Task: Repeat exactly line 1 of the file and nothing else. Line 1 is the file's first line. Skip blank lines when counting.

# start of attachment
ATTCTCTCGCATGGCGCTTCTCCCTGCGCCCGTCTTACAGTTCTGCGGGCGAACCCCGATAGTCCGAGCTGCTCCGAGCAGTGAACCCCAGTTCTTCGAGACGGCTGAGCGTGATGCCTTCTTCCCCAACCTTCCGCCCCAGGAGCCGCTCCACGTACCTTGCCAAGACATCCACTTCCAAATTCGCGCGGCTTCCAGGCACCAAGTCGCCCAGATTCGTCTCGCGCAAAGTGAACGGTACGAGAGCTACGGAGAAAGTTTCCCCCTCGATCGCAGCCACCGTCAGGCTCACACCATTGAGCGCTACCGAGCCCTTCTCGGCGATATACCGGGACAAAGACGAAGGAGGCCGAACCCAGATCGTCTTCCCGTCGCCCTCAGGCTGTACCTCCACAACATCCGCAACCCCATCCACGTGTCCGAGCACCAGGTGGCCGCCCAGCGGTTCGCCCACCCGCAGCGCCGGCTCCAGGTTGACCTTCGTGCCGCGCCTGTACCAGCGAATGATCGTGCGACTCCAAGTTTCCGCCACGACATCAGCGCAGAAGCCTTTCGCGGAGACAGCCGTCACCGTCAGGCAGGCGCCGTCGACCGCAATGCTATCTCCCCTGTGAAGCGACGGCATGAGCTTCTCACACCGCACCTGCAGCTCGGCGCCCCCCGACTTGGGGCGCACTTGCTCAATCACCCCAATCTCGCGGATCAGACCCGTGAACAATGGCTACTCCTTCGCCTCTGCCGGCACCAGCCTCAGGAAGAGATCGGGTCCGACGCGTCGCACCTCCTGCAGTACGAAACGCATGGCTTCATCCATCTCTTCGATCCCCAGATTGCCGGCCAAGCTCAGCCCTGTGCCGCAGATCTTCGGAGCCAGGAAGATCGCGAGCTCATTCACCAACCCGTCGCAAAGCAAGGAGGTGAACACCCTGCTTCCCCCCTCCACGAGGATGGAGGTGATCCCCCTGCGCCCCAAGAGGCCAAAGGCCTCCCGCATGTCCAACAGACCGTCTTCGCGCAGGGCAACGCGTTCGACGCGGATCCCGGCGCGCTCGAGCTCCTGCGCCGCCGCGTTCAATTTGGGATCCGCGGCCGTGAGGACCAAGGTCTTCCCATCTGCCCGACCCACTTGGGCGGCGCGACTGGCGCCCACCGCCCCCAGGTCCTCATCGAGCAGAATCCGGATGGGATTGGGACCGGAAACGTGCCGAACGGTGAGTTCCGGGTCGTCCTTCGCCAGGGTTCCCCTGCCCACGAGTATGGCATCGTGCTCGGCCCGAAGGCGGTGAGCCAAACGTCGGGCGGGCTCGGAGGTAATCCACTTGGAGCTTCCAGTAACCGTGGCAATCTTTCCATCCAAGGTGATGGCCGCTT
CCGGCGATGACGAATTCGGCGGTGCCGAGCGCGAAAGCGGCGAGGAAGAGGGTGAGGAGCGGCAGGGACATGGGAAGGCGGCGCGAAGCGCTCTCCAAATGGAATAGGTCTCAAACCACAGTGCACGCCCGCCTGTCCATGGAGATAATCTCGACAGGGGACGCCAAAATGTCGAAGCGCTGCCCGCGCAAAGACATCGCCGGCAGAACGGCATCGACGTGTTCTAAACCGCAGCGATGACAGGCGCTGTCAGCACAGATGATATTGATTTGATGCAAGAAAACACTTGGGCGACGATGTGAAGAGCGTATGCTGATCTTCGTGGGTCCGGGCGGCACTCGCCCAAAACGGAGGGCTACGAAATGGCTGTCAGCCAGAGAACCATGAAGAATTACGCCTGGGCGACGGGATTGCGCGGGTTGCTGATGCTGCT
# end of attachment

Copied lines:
ATTCTCTCGCATGGCGCTTCTCCCTGCGCCCGTCTTACAGTTCTGCGGGCGAACCCCGATAGTCCGAGCTGCTCCGAGCAGTGAACCCCAGTTCTTCGAGACGGCTGAGCGTGATGCCTTCTTCCCCAACCTTCCGCCCCAGGAGCCGCTCCACGTACCTTGCCAAGACATCCACTTCCAAATTCGCGCGGCTTCCAGGCACCAAGTCGCCCAGATTCGTCTCGCGCAAAGTGAACGGTACGAGAGCTACGGAGAAAGTTTCCCCCTCGATCGCAGCCACCGTCAGGCTCACACCATTGAGCGCTACCGAGCCCTTCTCGGCGATATACCGGGACAAAGACGAAGGAGGCCGAACCCAGATCGTCTTCCCGTCGCCCTCAGGCTGTACCTCCACAACATCCGCAACCCCATCCACGTGTCCGAGCACCAGGTGGCCGCCCAGCGGTTCGCCCACCCGCAGCGCCGGCTCCAGGTTGACCTTCGTGCCGCGCCTGTACCAGCGAATGATCGTGCGACTCCAAGTTTCCGCCACGACATCAGCGCAGAAGCCTTTCGCGGAGACAGCCGTCACCGTCAGGCAGGCGCCGTCGACCGCAATGCTATCTCCCCTGTGAAGCGACGGCATGAGCTTCTCACACCGCACCTGCAGCTCGGCGCCCCCCGACTTGGGGCGCACTTGCTCAATCACCCCAATCTCGCGGATCAGACCCGTGAACAATGGCTACTCCTTCGCCTCTGCCGGCACCAGCCTCAGGAAGAGATCGGGTCCGACGCGTCGCACCTCCTGCAGTACGAAACGCATGGCTTCATCCATCTCTTCGATCCCCAGATTGCCGGCCAAGCTCAGCCCTGTGCCGCAGATCTTCGGAGCCAGGAAGATCGCGAGCTCATTCACCAACCCGTCGCAAAGCAAGGAGGTGAACACCCTGCTTCCCCCCTCCACGAGGATGGAGGTGATCCCCCTGCGCCCCAAGAGGCCAAAGGCCTCCCGCATGTCCAACAGACCGTCTTCGCGCAGGGCAACGCGTTCGACGCGGATCCCGGCGCGCTCGAGCTCCTGCGCCGCCGCGTTCAATTTGGGATCCGCGGCCGTGAGGACCAAGGTCTTCCCATCTGCCCGACCCACTTGGGCGGCGCGACTGGCGCCCACCGCCCCCAGGTCCTCATCGAGCAGAATCCGGATGGGATTGGGACCGGAAACGTGCCGAACGGTGAGTTCCGGGTCGTCCTTCGCCAGGGTTCCCCTGCCCACGAGTATGGCATCGTGCTCGGCCCGAAGGCGGTGAGCCAAACGTCGGGCGGGCTCGGAGGTAATCCACTTGGAGCTTCCAGTAACCGTGGCAATCTTTCCATCCAAGGTGATGGCCGCTT